The dashboard looks fairly cheap, with vast expanses of plastic and gauges rimmed with dull silver paint, sporting a computer-style typeface which makes the speeds hard to read (fortunately, our test car had the heads-up display). Gauges are large, which is good, and easily switch to metric scales, which is also good. Backlighting is a fashionable red which some may find annoying, and which makes red warning lights hard to find. The brake light, incidentally, can be hidden by the steering wheel. The speedometer and tachometer are both massive, which would help make them particularly easy to use if not for the peculiar typeface, and the temperature and gas gauges are large enough to be easily read. The shifter also has large indicators and is easy to use.

For a sporty look, the Grand Prix orients all controls toward the driver, which is nice when you're driving on your own - it is both convenient and a welcome change from the flatness of many other cars - but not so nice if you're the passenger and you're trying to work the radio or the trip computer. We also like the ignition key in the dashboard, which is easier to find and use than the column mount, and cheaper to replace if needed.

The Grand Prix's automatic headlights work well, especially considering our low expectations. Headlights went on immediately at night, but not every time we passed under a bridge or a cloud. We could override them manually on a trip by trip basis (shutting off, that is - you are always allowed to turn them on), and when we did, the trip computer would remind us "headlights suggested." The massive fog lights actually seemed to be designed to help visibility in fog, and must be turned on again each time the car is restarted - a feature we wish all automakers had.

Inside the passenger compartment, the Grand Prix is barely larger than a Dodge Neon, and considerably smaller than the Chevrolet Impala based on the same platform. There is enough space for four to fit comfortably, while five will fit on moderately long trips. The front has one nice, deep cupholder and one moderately deep one, as well as map pockets, a sunglass bin in the roof, and a covered center console. The rear is not so lucky, though a tray table device is attached to the back of the passenger seat - other than that, there are no cupholders, an odd choice in a family-sized and family-priced car. On the lighter side, the trunk is fairly large, and the rear doors open nice and wide for easy access. The power outlet is by the center console, a more convenient place than the dashboard for nonsmokers, and there is a shelf underneath the climate control for sunglasses, highway passes, and such. The climate control section includes all relevant buttons - a/c, seat warmers, rear defroster, etc.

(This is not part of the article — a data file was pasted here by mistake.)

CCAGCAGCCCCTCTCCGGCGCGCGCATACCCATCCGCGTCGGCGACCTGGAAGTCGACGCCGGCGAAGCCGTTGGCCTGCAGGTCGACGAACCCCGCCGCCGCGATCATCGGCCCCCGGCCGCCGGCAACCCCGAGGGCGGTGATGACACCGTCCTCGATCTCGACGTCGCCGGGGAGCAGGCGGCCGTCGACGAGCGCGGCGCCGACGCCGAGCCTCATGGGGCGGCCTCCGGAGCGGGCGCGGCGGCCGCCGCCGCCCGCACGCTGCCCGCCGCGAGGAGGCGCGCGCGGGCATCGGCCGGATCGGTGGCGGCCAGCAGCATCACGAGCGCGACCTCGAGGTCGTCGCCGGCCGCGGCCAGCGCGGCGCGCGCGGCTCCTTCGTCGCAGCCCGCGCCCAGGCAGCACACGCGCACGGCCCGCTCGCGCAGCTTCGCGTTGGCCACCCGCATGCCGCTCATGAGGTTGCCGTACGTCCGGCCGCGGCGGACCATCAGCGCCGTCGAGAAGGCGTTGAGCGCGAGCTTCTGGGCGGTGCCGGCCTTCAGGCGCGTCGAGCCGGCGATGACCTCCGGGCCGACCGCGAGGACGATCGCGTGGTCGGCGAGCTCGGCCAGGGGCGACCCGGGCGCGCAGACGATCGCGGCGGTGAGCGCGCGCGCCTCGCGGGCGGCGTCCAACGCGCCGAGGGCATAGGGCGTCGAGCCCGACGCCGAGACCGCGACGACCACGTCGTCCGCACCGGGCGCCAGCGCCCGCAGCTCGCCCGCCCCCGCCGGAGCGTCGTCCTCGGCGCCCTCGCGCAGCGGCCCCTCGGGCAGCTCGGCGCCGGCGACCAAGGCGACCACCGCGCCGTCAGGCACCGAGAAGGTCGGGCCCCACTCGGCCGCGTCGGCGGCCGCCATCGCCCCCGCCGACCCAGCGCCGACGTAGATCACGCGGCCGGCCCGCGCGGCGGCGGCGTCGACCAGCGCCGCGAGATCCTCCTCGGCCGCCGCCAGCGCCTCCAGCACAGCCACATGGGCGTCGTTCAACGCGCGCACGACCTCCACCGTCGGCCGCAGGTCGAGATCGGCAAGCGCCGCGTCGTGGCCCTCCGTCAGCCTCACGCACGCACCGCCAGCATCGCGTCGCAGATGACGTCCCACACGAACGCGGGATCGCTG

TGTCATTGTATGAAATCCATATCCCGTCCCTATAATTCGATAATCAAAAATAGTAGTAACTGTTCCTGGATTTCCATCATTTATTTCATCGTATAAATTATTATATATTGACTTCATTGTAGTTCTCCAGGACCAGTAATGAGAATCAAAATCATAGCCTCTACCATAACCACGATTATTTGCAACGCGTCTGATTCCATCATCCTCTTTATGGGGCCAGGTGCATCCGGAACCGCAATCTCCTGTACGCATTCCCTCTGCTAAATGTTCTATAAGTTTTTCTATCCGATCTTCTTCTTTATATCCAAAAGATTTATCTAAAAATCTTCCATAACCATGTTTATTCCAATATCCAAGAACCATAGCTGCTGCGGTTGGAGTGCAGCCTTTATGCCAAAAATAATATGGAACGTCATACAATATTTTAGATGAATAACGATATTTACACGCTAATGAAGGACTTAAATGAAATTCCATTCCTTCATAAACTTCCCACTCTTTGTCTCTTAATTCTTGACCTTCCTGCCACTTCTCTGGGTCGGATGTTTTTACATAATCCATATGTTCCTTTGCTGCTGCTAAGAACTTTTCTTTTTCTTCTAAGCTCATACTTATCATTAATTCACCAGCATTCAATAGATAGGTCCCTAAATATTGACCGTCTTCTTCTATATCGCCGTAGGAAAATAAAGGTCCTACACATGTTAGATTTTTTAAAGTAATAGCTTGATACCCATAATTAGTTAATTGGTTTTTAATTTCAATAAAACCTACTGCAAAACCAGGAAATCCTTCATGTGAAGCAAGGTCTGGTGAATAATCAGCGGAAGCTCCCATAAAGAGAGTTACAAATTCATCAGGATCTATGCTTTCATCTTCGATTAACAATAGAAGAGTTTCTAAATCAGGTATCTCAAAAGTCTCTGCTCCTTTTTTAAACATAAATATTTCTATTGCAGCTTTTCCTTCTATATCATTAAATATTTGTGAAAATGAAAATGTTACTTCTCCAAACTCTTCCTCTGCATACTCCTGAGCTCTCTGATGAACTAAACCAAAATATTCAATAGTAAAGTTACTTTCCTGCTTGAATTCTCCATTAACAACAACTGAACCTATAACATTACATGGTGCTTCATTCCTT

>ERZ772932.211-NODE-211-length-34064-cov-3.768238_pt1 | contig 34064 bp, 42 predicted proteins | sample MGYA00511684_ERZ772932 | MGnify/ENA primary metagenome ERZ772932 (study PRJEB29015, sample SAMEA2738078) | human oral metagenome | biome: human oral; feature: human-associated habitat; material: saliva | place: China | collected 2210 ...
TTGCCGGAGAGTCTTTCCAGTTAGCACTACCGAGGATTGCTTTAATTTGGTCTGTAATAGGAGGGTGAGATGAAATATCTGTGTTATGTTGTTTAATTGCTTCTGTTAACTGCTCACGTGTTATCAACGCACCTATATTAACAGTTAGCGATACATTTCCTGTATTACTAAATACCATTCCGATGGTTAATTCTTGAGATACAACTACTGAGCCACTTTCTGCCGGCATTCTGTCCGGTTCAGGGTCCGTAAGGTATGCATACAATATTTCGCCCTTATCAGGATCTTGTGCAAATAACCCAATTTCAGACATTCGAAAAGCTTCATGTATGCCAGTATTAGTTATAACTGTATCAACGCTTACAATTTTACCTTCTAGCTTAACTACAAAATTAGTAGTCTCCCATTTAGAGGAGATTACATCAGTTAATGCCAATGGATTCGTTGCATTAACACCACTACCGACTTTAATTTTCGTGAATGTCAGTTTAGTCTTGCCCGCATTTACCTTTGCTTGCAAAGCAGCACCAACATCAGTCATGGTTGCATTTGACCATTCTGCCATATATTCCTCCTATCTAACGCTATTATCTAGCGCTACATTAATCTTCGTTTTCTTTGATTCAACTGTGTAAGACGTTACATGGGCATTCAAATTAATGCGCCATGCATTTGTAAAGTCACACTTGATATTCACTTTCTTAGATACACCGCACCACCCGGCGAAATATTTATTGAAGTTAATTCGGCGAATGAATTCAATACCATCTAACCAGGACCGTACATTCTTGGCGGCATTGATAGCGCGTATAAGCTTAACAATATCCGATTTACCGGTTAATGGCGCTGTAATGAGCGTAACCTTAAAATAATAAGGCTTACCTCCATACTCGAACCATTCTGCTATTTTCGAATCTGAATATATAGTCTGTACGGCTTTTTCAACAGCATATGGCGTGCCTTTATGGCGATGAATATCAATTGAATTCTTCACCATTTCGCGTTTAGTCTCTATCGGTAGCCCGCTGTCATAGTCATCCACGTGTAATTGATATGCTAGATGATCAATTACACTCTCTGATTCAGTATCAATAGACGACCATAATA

Interior lighting is bright and useful, with a separate light for each seat, making the interior easy to see despite the dark grey leather of the seats (in our test car) - once you find the rheostat. The all the lights can be activated simply by hitting them. Visibility outside the car is surprisingly good, too, especially given the large rear pillars. The front seats' headrests have holes for better reverse visibility. Rear passengers, though, do not get adjustable headrests at all, which could be a safety issue for taller passengers.